Felting is a relatively new step, but one that is wholly embraced by Jo. “The great thing about felting is that there’s so little waste. You can blend the shorter fibres in, and it’s more instant,” she says. “With knitting and spinning it’s a long process, whereas felting is not so labour-intensive. You can enjoy it: it’s there; it’s done.”

Jo and Martyn both admit that producing wool and felt organically is far from the easy option. “It’s very physical work. It’s much harder to do it this way; trying to do it on a larger scale would be very difficult,” Jo says. “But our philosophy is trying to live life with as little environmental impact as possible.”

There’s certainly something romantic about having a garment made from the fleece of an animal that you’ve named, nurtured and nourished yourself, and, touching the feather-soft angora from the rabbits, and the beautiful merino wool, one is instantly struck by the quality and softness of the material.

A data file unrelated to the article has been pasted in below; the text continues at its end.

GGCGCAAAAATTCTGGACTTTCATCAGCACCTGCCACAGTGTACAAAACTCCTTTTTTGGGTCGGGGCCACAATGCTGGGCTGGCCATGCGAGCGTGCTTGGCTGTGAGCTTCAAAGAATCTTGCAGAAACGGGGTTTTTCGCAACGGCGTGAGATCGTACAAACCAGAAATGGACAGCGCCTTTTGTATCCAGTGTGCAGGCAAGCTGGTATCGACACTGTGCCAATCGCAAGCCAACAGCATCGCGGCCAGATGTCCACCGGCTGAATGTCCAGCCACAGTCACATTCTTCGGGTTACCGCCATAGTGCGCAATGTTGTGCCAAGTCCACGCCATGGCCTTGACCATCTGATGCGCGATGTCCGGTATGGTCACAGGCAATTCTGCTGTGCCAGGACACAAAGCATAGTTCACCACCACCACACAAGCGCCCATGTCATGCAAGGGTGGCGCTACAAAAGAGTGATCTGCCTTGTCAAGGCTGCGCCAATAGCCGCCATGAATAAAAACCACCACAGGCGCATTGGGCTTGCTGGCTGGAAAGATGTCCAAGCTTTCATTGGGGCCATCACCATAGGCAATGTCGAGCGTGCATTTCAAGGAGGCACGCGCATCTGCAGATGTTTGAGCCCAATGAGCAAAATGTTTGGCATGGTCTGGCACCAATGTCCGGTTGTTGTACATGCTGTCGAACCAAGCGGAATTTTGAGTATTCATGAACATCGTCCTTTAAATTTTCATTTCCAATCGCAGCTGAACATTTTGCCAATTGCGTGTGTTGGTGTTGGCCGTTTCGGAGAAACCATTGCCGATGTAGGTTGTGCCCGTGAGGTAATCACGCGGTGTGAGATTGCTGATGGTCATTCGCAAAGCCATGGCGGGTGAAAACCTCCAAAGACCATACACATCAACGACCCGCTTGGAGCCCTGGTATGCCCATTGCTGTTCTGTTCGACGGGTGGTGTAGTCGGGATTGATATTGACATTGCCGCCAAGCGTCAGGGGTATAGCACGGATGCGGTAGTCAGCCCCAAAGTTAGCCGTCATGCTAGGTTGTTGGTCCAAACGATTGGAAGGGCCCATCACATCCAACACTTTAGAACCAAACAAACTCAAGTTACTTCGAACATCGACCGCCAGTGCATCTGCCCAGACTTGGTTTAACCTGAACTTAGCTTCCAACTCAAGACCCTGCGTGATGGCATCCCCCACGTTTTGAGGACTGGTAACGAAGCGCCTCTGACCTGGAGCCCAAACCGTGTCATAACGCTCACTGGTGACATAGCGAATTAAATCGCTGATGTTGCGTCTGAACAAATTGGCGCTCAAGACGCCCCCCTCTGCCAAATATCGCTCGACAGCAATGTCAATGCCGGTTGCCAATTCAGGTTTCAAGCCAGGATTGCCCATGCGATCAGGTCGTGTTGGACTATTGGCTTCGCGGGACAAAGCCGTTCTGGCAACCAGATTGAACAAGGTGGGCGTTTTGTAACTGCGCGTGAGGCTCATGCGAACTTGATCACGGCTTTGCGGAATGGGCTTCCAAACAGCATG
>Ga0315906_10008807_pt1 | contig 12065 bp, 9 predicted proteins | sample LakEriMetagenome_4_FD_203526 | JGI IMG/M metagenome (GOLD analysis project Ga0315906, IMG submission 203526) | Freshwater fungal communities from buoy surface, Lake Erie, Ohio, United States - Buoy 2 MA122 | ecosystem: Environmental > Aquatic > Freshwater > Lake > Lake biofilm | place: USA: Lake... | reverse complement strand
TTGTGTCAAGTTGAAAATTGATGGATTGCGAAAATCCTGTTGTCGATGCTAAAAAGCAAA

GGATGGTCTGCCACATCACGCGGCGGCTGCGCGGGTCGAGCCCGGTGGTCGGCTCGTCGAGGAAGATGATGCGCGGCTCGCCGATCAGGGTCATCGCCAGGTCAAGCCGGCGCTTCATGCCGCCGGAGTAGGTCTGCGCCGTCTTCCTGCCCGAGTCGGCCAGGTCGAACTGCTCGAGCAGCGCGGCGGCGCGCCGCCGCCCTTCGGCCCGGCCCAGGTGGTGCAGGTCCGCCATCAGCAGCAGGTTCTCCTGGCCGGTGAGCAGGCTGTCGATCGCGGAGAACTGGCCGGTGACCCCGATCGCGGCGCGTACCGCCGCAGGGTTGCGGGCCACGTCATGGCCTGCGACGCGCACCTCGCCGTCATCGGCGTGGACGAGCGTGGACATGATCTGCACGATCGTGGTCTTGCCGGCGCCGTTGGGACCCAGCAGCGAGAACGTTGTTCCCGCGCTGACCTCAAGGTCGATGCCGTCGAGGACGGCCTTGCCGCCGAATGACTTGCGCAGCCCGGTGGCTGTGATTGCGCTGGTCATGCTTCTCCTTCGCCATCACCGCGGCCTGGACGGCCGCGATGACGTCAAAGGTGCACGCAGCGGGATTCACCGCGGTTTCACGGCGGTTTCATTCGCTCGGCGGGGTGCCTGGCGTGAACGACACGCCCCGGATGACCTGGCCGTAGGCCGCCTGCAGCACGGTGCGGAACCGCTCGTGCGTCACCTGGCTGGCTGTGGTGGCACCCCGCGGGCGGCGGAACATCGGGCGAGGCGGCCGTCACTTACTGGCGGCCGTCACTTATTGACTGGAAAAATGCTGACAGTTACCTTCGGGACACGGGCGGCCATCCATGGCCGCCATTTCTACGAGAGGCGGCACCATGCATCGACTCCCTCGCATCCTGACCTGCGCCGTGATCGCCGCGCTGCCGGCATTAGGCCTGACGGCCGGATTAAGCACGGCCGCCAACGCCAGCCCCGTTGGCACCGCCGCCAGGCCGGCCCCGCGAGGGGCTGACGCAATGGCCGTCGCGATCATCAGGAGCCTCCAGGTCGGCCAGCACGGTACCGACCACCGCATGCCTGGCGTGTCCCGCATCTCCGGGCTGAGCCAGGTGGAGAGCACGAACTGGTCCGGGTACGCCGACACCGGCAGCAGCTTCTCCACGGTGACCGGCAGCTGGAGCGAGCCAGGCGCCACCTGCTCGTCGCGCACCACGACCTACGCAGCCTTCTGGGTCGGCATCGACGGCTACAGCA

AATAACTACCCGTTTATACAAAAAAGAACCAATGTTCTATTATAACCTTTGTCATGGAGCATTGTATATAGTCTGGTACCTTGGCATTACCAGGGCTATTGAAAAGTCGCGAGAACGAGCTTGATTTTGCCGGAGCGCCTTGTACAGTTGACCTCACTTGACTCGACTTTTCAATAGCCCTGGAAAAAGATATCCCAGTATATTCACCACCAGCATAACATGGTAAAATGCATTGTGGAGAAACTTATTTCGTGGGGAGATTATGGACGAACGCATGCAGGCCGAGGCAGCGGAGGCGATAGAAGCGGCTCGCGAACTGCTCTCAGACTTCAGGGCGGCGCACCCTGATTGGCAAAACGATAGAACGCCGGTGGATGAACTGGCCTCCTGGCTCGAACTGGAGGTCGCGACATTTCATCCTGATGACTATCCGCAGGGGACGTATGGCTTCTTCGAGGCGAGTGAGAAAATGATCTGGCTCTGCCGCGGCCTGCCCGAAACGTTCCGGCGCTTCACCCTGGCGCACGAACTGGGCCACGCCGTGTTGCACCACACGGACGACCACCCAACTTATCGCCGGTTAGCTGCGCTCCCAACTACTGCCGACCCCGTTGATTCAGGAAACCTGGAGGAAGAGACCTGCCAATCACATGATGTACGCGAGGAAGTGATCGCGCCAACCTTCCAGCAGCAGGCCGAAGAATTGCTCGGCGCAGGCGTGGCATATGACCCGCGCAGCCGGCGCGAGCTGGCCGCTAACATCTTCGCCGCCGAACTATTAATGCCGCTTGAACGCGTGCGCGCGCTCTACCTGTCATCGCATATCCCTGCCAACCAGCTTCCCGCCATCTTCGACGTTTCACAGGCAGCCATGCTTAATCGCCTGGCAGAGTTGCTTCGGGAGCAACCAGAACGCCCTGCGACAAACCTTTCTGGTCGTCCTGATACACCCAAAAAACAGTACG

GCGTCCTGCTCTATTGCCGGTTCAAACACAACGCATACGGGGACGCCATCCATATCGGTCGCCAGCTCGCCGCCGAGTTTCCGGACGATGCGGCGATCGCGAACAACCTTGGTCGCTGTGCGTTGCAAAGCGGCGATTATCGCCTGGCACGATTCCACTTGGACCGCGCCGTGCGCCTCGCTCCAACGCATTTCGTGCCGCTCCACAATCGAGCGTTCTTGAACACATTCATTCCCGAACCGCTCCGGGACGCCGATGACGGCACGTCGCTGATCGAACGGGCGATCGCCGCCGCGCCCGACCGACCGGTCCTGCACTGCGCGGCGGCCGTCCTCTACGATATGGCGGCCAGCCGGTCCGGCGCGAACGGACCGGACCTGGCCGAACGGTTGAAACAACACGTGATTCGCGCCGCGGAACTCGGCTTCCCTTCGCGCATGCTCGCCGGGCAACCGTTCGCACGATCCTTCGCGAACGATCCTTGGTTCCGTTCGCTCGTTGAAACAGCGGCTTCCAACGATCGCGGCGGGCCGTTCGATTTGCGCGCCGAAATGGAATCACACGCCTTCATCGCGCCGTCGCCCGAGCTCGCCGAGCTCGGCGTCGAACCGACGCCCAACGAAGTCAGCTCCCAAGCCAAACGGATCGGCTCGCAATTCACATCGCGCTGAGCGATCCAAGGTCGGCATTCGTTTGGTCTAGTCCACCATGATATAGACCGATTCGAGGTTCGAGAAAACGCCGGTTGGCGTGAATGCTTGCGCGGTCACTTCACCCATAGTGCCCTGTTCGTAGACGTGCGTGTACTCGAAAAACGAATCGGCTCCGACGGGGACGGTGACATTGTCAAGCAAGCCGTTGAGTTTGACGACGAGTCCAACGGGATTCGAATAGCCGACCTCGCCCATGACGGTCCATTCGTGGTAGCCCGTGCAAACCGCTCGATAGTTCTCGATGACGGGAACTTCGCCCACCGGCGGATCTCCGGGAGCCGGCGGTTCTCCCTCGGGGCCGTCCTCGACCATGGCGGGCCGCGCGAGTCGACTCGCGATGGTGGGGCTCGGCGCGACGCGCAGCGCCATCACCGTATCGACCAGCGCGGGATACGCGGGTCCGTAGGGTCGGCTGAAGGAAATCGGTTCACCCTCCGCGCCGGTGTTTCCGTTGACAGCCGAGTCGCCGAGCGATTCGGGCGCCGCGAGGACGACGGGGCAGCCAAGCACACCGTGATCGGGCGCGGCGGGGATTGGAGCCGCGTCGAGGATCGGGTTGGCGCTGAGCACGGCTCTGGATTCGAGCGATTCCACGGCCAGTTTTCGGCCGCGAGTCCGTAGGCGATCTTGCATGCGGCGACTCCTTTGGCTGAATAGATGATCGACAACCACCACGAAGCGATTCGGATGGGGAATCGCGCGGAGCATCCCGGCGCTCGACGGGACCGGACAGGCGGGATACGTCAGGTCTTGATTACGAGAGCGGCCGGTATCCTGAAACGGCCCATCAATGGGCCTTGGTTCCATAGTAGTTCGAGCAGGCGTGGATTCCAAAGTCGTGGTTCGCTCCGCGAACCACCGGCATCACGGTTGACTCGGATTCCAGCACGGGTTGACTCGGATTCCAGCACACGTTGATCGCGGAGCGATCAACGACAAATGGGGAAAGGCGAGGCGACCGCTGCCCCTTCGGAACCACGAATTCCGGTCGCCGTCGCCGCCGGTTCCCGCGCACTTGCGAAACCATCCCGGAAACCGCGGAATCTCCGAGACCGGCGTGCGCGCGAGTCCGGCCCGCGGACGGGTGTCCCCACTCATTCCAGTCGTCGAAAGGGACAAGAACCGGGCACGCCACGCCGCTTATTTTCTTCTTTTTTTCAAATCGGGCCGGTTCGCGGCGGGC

With their organic diet and clothing, the Clarksons have certainly got a lifestyle to be proud of in a world where chemicals abound. Their children clearly thrive on outdoor life, and it is impossible not to admire the effort and time that goes in to creating a lifestyle with such minimal environmental impact.

It’s hard work, but it’s clear from the happiness that flourishes in this beautiful French smallholding that it’s entirely worthwhile. LF